New Labour has given way over talks, but it is clear what it wants out of them.
John Prescott’s letter to local government leaders says it is his “intention to begin consultations on new regulations, which will ensure the continuing solvency of the scheme”.
Ministers have insisted that ensuring the future of the scheme means reducing its benefits.
The broader plan to make people work for an extra five years was not dreamt up by a junior minister, but was driven by Tony Blair with the full support of chancellor Gordon Brown.
Last week’s concession signalled no retreat from that aim. It was about drawing union leaders into “dialogue” over the “reform of public sector pensions” so they are “sustainable in the long term”.
All wings of the government have placed their faith in the private sector, where the assault on pensions has gone furthest.
Every week comes news that another significant company is closing its final salary pension scheme or forcing its workers to pay in more for what they already had a right to expect in retirement.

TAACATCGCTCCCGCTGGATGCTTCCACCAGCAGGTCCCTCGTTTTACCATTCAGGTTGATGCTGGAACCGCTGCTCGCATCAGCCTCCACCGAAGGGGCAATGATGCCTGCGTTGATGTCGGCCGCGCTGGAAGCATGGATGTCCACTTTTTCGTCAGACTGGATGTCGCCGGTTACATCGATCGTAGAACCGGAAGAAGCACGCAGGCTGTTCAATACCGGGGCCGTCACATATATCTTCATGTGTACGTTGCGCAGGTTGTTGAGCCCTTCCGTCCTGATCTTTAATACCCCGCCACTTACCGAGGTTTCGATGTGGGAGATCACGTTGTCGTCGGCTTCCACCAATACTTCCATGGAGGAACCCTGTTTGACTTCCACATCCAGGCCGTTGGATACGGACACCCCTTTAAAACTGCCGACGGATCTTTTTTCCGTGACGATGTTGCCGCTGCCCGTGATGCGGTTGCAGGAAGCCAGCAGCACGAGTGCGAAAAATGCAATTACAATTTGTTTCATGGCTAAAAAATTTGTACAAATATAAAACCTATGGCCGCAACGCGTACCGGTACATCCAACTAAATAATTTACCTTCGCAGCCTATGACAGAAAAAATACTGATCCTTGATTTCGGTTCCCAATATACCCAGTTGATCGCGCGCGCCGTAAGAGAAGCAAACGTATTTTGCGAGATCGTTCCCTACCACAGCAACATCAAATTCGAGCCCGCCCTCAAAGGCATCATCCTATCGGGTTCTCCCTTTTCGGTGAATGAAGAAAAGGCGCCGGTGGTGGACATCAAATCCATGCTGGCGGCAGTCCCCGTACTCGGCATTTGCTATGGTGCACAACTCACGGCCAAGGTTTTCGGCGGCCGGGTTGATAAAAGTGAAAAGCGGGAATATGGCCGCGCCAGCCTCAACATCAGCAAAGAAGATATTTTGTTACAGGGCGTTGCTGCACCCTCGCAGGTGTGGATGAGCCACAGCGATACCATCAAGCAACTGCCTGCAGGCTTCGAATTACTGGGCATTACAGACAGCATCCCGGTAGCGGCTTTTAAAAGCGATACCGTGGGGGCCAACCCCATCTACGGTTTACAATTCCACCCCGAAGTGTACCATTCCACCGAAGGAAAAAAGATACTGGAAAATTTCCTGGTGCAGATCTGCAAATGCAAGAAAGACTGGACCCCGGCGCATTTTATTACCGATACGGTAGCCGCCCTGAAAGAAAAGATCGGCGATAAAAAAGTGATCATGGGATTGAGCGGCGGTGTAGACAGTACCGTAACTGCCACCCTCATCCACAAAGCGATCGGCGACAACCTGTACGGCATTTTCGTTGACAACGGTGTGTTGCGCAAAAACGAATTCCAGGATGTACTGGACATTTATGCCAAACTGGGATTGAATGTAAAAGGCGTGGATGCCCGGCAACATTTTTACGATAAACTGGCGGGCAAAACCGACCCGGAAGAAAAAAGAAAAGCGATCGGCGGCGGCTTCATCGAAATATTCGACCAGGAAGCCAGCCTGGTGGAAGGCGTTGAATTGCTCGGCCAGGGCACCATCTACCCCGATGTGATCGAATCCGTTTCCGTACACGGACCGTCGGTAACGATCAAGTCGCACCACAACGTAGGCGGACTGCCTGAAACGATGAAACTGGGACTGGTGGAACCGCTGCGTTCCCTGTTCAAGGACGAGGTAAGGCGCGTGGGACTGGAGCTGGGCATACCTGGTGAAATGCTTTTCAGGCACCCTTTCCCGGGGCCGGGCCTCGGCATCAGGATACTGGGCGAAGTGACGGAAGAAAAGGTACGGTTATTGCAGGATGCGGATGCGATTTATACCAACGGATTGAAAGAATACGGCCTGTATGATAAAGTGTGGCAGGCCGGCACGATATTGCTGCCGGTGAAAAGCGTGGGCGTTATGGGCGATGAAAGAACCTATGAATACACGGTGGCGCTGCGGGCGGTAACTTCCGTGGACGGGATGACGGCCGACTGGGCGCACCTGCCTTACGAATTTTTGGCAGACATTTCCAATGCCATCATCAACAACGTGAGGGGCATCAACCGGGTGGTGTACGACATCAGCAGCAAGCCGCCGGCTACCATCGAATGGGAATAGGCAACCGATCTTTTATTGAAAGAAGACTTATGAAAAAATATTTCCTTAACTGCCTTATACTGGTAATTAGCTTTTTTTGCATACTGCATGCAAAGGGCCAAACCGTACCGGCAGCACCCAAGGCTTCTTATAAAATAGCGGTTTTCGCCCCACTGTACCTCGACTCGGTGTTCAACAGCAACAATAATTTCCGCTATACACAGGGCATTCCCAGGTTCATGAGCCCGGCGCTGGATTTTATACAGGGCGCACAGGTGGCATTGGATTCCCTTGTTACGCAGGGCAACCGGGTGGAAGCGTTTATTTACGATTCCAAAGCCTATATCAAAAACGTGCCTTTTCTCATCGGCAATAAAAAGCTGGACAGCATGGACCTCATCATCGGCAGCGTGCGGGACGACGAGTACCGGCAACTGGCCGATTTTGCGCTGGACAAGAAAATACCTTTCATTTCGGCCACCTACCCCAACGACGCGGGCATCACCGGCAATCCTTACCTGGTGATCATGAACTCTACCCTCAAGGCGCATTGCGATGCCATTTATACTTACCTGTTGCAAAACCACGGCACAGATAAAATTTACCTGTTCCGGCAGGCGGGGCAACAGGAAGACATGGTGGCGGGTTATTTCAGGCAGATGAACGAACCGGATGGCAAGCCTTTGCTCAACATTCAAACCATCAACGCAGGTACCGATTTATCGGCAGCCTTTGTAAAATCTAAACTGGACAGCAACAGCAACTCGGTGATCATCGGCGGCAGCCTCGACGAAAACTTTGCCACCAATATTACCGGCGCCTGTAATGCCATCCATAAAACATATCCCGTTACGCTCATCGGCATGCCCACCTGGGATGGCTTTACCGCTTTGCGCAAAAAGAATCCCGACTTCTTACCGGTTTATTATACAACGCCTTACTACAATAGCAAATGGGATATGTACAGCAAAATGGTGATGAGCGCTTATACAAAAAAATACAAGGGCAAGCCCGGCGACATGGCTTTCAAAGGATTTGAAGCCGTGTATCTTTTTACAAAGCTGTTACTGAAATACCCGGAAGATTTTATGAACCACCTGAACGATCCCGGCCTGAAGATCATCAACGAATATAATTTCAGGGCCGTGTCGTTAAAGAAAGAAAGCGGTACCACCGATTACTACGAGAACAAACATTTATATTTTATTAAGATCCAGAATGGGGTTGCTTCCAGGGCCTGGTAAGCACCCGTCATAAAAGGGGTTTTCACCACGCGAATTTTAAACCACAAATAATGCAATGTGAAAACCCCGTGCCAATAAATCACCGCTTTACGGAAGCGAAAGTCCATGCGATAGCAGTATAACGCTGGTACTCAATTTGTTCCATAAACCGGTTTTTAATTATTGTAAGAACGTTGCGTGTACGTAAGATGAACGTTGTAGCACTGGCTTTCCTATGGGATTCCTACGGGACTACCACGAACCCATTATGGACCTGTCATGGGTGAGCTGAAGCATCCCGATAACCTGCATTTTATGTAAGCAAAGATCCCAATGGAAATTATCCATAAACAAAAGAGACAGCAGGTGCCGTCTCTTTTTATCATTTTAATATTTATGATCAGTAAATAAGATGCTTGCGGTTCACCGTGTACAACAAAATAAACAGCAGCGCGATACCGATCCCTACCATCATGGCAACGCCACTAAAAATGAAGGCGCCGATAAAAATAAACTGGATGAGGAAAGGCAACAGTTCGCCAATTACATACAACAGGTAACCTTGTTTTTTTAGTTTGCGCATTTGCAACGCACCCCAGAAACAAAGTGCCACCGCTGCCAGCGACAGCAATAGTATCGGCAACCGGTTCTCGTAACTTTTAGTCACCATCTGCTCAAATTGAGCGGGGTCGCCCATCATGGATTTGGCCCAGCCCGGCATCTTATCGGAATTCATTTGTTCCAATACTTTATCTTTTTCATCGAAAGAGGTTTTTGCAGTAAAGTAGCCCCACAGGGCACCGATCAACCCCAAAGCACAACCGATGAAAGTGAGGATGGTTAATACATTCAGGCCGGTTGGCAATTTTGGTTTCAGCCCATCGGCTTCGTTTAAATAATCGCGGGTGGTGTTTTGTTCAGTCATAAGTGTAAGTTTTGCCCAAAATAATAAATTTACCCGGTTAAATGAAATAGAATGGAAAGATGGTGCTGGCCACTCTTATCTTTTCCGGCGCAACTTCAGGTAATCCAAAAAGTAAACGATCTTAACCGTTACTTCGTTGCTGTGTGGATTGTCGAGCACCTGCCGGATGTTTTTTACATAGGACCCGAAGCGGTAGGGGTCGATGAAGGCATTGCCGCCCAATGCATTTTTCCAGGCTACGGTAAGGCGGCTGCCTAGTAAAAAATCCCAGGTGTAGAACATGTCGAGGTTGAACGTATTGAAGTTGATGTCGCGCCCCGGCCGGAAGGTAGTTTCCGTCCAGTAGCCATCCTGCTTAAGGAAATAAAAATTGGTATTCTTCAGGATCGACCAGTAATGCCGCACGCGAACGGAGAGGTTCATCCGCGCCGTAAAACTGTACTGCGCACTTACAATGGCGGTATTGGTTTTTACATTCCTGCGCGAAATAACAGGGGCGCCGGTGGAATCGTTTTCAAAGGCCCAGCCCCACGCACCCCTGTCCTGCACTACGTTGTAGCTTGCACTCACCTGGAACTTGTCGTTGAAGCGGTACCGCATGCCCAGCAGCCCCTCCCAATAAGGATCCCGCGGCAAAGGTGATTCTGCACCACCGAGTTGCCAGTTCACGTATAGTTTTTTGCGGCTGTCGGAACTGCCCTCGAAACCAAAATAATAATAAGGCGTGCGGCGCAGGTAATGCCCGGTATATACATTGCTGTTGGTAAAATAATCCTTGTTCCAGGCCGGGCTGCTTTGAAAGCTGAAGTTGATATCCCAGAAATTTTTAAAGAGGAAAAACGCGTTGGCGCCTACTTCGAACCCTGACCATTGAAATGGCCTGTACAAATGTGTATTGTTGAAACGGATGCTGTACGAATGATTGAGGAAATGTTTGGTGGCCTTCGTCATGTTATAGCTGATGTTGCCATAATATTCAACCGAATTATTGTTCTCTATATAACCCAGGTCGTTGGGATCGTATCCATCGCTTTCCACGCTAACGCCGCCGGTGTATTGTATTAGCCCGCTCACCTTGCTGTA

There are no proposals from New Labour to stop companies doing this. Ministers talk of a “pensions crisis”, which is only a crisis because they are committed to the neo-liberal policy of allowing big business to take a larger share of economic output.
“So the unions will be told in these talks that we have to give up a lot,” says Lynne Chamberlain, a lecturer at Redhill College and a national executive member of the Natfhe union.
“We want to put our own demands on the agenda for these pension talks. One issue for Natfhe is the inclusion of agency workers in the pension scheme.
“There are wider issues as well. We should not abandon workers in the private sector. And there’s the scandal of the appalling level of the state pension and the fact that it is not linked to earnings.
“Such issues will be beyond the scope of sector by sector talks, but the unions as a whole should raise them.
“In the talks themselves every union needs to be crystal clear that the defence of the existing schemes is non-negotiable. We want improvements, not a trade-off that will leave people worse off.”
Unions will hold their conferences over the next three months, beginning with the teachers this week.
Activists are set to debate where the pensions campaign goes next and to table motions reaffirming policies in direct opposition to what the government wants to do.